Are consumers becoming apathetic about data breaches?

Complacency is an immobilizing condition that can creep up on people at any time, whether a situation is improving or trending down over time.  This holds true whether you’re talking about global politics or cybersecurity.  In the latter case, as The Motley Fool’s Daniel Kline points out, consumers do not seem to have met the latest mega breaches with the same level of concern as was given to the initial ground breakers.  The Target breach, for instance, resulted in that company’s stock dropping, which was also reflected by customers taking their business elsewhere.

Compare this to later breaches (some of which were even larger, like the Anthem incident), and the tremors are quieter.  After T-Mobile announced its recent breach, its stock only dropped $0.04, and Mr. Kline speculates that many of the 2 to 3 million customers who received a text alert probably deleted it after a quick glance.

If true, it would be a logical, if troubling development.  Having been bombarded for the past several with headline after headline of huge data breaches across every sector and industry imaginable, have consumers really grown numb to new mega breaches?  Has apathy gained too much ground in this perpetual conflict?  After all, a good chunk of the alerts I’m getting this week are about T-Mobile; how might others be reacting to the constant deluge?

Maybe people don’t care as much as they used to.  Maybe they do.  I wonder, instead, about another possible factor that Kline highlights.  While a few million customers were affected by this breach, it turns out no credit card information or passwords were stolen, so it’s not as urgent as it might otherwise have been.  Are consumers aware of this?  Perhaps, rather than apathetic, what people have become is more savvy.  Maybe the lessons of the data breach have started to sink in, making people better able to discern the severity of an incident.  The T-Mobile case is one where minimal action (changing your password and monitor your account) seems to be required, and maybe people know that.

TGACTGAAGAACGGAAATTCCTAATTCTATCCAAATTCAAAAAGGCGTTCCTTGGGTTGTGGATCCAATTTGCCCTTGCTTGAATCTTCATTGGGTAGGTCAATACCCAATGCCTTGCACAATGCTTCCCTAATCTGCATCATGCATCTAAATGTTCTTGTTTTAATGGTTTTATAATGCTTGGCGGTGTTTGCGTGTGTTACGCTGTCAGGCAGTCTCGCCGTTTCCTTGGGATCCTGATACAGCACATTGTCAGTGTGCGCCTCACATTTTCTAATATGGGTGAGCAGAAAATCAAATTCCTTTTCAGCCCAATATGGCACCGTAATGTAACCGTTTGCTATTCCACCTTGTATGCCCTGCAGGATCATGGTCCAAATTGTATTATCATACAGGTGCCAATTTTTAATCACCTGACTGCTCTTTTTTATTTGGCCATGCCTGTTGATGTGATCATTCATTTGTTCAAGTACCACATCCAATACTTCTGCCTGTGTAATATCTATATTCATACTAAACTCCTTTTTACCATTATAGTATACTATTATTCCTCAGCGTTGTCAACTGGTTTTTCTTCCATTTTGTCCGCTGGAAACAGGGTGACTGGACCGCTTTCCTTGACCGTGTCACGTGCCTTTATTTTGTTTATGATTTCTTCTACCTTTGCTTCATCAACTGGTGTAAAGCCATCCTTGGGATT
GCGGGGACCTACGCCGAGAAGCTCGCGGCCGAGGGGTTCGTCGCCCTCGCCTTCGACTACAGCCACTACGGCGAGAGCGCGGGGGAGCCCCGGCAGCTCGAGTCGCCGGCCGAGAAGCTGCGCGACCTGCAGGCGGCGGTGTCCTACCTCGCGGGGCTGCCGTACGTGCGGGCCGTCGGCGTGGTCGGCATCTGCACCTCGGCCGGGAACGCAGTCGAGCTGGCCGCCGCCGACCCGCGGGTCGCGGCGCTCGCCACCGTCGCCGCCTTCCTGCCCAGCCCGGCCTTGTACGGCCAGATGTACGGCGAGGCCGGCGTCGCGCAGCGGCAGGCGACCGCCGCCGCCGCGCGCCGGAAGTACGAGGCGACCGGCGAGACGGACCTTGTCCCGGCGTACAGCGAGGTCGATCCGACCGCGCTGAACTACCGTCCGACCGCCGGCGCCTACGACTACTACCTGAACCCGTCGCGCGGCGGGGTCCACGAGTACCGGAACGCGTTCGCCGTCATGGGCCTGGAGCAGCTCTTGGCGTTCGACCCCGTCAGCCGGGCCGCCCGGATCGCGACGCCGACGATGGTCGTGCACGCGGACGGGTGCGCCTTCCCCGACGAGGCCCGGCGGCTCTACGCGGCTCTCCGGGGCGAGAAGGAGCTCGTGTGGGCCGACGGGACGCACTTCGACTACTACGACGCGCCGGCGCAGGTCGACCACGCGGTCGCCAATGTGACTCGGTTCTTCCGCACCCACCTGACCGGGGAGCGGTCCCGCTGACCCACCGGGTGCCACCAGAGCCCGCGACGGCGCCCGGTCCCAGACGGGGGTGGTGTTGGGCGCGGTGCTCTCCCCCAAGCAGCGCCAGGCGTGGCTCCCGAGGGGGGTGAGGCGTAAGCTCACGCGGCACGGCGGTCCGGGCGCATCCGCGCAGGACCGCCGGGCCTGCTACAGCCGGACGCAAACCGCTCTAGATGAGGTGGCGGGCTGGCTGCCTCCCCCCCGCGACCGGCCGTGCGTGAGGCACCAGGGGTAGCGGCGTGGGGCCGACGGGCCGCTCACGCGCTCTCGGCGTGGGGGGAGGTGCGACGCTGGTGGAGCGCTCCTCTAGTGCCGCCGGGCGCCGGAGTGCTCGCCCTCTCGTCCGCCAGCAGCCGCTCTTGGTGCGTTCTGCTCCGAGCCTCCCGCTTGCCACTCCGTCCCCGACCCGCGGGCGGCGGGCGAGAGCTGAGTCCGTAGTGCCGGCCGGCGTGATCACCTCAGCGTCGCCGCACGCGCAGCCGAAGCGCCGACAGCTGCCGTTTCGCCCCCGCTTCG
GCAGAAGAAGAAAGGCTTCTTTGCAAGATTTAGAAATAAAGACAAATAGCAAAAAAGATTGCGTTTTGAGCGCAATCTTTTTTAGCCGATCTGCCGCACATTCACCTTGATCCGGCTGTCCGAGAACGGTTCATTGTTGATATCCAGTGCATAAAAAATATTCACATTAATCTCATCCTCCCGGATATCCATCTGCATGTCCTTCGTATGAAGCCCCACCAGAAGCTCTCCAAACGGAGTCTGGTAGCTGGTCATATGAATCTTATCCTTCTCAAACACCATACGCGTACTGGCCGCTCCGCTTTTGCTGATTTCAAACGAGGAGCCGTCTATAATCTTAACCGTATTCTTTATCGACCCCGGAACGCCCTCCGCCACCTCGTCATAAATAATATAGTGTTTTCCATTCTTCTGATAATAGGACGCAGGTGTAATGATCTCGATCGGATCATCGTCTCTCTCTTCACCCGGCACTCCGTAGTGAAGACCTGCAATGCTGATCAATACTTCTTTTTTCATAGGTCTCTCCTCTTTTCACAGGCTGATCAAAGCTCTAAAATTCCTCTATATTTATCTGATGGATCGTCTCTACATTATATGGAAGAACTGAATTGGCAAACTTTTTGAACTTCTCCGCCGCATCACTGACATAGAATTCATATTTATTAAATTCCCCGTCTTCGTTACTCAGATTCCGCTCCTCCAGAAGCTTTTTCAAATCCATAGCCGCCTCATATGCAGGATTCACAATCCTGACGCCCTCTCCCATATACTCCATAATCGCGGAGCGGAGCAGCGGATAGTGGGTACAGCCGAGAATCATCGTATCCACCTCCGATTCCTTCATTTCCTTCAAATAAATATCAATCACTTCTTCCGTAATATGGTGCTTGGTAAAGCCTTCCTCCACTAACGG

That’s an optimistic view, of course.  Whether it’s disinterest or knowledge, well, I’m not aware of any studies that have been conducted on this yet, but if anyone does know of one, please feel free to share it with me.  Either way, never let yourself ignore a breach that put your personal data at risk, no matter how common such stories may have become.  That is our position here, as it always has been.


By: Jonathan Weicher, post on August 29, 2018
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Copyright: NetLib Security